I'm giving this book 3 stars as an average based on the fact that at the beginning I thought I would be giving it 5 but by the end I wanted to give it just 1.

My girlfriend has been asking me to read this book for a while (for the record I am male but like to think I am as liberal as they come). Eventually I acquiesced and started reading with few expectations (I had never heard of Caitlin Moran before I picked this up). I thought the prologue was great. It was genuinely funny (even made me laugh out loud a couple of times which almost never happens), well written, and engaging. The next few chapters were just good, though I felt like it could have done with some ruthless editing of the bits that weren't quite so funny or poignant to make it great. But towards the middle of the book things started to go downhill, pretty steeply.

One of the problems with the book is that the author talks as if everything is black or white, gloriously righteous or disgustingly evil. In the beginning when she is talking about obvious things (woman should have the same opportunities as men, etc..) this is fine. It's when she gets into more debatable arguments (strip clubs= evil, burlesque shows + pole dancing lessons= fantastic), even about things that I agree on (e.g. pro-choice, aethiesm) that this starts to grate. She treats the idea that any opinion other than her own could have any validity with contempt and doesn't really put forward any cogent arguments for her reasoning (but basically devolves into semi-coherent rants over and over again- and this is coming from someone who actually agrees with the broad points she is making!!).

She talks in sweeping generalizations and sometimes contradicts herself.
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3 of 3 people found the following review helpful By Miss A G Thompson on 27 Oct. 2014
Format: Paperback
I went into this book with very mixed opinions. On the one hand, I had my dad’s birthday present from his work and got told to buy him some books, and maybe one for myself, I had heard a lot of about Catlin Moran’s book from other feminist friends, and was on the fence as to whether to buy it. So I did…and it sat on my shelf for a good few months. The reason why is what follows:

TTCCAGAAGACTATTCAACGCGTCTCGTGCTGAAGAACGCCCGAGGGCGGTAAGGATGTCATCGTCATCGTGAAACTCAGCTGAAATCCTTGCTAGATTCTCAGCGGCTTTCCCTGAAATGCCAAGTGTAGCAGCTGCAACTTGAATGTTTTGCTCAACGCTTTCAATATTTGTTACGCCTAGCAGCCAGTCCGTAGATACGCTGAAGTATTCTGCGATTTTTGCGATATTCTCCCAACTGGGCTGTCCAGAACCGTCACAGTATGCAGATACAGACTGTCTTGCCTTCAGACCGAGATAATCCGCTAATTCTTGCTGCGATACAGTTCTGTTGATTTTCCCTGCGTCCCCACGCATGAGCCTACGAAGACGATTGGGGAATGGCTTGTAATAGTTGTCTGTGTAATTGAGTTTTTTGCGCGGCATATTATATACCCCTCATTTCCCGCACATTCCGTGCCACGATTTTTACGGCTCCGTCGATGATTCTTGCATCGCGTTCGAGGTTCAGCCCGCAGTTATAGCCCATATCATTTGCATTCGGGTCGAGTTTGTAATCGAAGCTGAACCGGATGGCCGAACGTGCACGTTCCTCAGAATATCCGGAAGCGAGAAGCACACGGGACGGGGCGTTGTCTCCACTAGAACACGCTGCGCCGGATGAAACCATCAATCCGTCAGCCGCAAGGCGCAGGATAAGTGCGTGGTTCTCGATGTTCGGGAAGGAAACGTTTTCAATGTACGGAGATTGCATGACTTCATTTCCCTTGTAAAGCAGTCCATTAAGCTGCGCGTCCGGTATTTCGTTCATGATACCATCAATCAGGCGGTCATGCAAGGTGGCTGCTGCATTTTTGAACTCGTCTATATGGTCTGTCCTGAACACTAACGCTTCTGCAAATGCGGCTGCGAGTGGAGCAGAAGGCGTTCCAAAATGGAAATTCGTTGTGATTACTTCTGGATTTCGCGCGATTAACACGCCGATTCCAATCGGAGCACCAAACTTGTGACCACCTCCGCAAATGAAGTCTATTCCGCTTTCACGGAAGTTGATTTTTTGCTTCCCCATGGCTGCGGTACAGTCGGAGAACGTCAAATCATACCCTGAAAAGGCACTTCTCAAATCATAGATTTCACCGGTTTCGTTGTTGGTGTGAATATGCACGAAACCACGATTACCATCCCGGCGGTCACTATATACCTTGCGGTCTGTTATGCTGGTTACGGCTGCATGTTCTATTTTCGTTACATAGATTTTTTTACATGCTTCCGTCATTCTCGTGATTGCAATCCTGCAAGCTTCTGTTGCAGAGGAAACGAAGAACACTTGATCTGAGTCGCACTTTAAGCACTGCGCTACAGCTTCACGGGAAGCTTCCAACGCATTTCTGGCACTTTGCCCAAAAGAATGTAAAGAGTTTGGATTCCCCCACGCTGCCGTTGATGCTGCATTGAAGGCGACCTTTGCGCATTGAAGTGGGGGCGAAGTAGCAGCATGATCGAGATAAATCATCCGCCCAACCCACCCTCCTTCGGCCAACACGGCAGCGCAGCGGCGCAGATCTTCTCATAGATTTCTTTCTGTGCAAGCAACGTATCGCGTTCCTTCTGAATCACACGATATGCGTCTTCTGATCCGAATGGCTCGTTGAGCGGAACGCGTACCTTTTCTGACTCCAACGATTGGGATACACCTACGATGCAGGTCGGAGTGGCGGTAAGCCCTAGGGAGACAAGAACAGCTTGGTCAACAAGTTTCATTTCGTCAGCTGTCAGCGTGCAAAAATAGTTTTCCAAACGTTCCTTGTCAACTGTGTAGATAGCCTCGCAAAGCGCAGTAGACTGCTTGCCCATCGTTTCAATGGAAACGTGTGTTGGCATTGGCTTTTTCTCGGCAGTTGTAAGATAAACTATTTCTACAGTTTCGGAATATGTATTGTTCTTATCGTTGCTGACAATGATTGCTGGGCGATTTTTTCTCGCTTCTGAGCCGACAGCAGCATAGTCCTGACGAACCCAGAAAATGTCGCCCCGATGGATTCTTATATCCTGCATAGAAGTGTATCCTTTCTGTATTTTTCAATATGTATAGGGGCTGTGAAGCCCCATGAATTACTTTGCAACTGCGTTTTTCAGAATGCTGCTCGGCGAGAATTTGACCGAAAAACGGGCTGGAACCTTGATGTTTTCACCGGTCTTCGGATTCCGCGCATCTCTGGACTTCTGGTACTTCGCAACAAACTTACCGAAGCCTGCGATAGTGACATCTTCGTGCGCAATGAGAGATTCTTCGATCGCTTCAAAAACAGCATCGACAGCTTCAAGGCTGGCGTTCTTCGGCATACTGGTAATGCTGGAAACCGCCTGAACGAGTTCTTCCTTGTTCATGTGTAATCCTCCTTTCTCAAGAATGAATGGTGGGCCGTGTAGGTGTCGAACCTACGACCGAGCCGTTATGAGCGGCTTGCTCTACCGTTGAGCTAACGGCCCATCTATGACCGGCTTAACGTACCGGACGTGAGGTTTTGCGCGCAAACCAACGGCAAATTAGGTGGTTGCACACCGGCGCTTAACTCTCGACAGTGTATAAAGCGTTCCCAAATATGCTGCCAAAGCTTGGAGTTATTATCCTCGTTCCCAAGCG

There was an internet twitter incident not long ago, where Moran tweeted a comment about young adult literature, which was thoroughly slammed by Patrick Ness and other authors. She essentially made a comment that there are no gritty or “mature” themes within YA literature. This made me feel quite annoyed by her. So as you can see, I put the book off because I was so on the fence about whether I actually wanted to read any more of her opinion.

However, I finally picked this book up, and I’m glad I did. For one thing it certainly lessened my dislike of her. The thing about memoirs and such, and even articles and reviews, is that you need to remember it is one person’s personal opinion, and just because it is their opinion, does not mean it is right or wrong indefinitely and that they are saying “yes this is what you should all believe”. It is just a case of “Well this is what I believe or think about this”.

This book follows Caitlin’s journey through being a young girl in a cramped household, to going through puberty, learning what the hell periods are, how the work place is for women and all “the patriarchal bulls***” which happens along the way. My god, I spent my train journeys laughing while I read this book- in a good way, I mean!

The only other book like this I have read so far, is Tina Fey’s “Bossypants”, another great feminist memoir which had me in fits of laughter.